For thousands of years people have lived and worked in the AONB landscape, forming the landscape we see today and our cultural heritage – fossil hunters, farmers, smugglers, Romans and rebels have all played a part in forming the rich history and heritage of our AONB.
Our local tales and traditions, ancient monuments, historic buildings and artefacts all give a glimpse of the past and help us understand how people, interacting with the land, has shaped the landscape.
A BRIEF HISTORY
Human activity in Devon became well established from 250,000 BC onwards, at a time when a land bridge existed with the continent and bands of hunters migrated with the seasons, and the retreat and advance of glaciers.
Many stone hand axes originating from dates between 250,000 and 30,000 BC have been found on the Devon/Dorset border, some of which can be viewed at the Exeter’s Royal Albert Memorial Museum.
Around 3500 BC (the Neolithic Period) hunter gatherer lifestyles gave way to settled farming communities and permanent settlements, in addition to ceremonial monuments being built.
Thereafter, human activity continued to advance, with evidence of Bronze Age ‘tumuli’, Iron Age hillforts, Roman military bases and architectural features from the Saxon and Norman times.
Places to visit
Also known as tumuli, some evidence of these ancient burial grounds remains within East Devon. The barrows at Farway provide some good examples and can be viewed from surrounding footpaths.
Delve into the history and cultural heritage of our outstanding landscape at one of our local museums and connect the past with what we see in the landscape today.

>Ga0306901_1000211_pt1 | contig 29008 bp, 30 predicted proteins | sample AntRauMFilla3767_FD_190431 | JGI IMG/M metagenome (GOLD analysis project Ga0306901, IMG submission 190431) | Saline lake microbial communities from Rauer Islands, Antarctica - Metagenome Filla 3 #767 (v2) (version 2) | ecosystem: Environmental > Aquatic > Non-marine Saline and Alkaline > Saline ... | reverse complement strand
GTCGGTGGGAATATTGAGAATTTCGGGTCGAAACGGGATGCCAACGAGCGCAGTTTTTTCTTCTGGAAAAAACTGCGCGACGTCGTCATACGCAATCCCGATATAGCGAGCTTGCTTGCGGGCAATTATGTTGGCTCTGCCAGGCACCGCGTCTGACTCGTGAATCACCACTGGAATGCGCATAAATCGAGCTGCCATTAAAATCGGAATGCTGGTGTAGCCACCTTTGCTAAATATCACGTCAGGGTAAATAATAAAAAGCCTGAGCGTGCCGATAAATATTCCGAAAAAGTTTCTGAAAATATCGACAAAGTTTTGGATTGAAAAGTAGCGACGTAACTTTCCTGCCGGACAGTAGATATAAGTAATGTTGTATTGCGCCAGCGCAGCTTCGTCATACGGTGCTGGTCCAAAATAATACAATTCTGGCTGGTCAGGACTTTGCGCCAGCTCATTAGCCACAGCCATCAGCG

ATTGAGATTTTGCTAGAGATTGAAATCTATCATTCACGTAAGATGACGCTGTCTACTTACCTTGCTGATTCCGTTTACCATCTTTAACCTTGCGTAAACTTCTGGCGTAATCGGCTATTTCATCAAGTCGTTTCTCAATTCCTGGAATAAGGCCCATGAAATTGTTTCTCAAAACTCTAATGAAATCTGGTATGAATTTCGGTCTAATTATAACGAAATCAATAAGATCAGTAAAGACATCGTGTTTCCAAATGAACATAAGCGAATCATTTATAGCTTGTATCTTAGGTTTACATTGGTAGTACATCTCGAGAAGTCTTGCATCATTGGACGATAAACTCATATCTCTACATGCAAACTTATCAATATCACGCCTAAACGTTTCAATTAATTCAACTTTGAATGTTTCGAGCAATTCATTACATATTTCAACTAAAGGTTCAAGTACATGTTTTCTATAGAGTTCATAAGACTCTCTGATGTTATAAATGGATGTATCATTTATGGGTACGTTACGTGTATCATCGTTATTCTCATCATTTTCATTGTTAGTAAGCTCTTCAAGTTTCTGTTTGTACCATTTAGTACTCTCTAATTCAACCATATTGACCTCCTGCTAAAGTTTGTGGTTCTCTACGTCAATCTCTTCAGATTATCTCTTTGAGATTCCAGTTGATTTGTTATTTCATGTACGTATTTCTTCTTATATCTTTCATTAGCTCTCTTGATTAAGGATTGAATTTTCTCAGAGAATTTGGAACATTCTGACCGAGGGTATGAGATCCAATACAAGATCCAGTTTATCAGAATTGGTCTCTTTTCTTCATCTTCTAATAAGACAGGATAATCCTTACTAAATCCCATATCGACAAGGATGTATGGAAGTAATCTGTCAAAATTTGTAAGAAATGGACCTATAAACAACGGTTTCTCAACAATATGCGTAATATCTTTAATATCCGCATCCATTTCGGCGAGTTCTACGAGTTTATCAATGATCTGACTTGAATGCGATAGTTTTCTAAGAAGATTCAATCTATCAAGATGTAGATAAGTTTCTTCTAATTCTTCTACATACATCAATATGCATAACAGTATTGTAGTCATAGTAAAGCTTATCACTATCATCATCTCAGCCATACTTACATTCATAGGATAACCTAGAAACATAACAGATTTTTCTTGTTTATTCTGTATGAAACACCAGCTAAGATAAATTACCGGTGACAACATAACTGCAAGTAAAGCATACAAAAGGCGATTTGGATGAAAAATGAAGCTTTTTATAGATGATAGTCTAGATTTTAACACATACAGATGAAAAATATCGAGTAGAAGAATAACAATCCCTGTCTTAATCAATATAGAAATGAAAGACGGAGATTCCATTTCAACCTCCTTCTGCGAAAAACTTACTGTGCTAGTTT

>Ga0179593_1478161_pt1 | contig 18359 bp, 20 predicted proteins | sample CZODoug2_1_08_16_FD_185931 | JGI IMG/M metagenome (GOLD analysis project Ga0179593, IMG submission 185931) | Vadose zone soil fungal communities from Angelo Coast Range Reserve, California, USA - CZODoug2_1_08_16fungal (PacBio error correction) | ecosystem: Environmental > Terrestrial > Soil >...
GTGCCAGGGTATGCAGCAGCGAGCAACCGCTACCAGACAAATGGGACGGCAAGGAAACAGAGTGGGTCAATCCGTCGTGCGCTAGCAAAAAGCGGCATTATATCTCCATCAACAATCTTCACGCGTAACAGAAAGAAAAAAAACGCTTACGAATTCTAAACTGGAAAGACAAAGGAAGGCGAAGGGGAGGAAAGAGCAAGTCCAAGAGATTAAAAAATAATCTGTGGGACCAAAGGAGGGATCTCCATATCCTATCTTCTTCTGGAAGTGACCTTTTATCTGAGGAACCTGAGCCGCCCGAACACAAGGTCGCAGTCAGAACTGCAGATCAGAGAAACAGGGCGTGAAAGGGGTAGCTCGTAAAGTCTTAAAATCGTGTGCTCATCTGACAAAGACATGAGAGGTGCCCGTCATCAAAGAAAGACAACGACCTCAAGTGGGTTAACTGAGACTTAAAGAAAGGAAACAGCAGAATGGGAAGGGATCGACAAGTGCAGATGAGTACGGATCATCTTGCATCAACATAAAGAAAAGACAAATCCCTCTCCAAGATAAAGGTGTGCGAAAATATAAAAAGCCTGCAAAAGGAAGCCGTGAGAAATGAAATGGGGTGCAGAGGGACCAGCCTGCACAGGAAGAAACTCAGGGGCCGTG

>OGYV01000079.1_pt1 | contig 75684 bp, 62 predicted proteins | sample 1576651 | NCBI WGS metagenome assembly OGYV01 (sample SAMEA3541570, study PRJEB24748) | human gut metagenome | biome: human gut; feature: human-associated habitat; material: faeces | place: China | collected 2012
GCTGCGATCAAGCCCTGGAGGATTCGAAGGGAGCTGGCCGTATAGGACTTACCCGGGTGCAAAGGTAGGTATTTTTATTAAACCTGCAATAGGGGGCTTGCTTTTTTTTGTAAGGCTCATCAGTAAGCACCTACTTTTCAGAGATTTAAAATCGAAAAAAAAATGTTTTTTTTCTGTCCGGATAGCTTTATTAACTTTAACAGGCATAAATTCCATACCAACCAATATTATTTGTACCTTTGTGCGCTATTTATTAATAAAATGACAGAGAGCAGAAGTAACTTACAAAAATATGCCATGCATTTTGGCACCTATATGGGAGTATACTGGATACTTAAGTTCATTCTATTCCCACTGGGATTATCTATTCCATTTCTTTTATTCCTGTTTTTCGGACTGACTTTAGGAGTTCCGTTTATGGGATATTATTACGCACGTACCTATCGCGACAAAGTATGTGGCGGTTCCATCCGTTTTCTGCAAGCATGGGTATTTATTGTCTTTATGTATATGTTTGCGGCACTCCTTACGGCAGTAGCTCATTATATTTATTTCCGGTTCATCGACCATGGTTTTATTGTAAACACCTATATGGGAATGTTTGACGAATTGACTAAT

Learn more about our towns and villages, their people, traditions and trades, as well as the rich natural and archaeological history within the local area.
Find out what’s going on at museum or gallery near you; family fun days, talks and lectures, exhibitions, events and activities or look up the latest news from Devon museums
Find out more
THE JURASSIC COAST
The Jurassic Coast is a UNESCO world heritage site that stretches 95 miles from Exmouth in Devon to Dorset.
Whether you want to hunt for fossils, visit a museum, or simply take in the stunning scenery on a good walk, you’ll find there’s plenty of things to do, whatever the time of year.
More to Explore
We lead, partner and support projects that focus on a wide range of themes, including landscape and heritage, environmental quality and climate, biodiversity, recreation and tourism.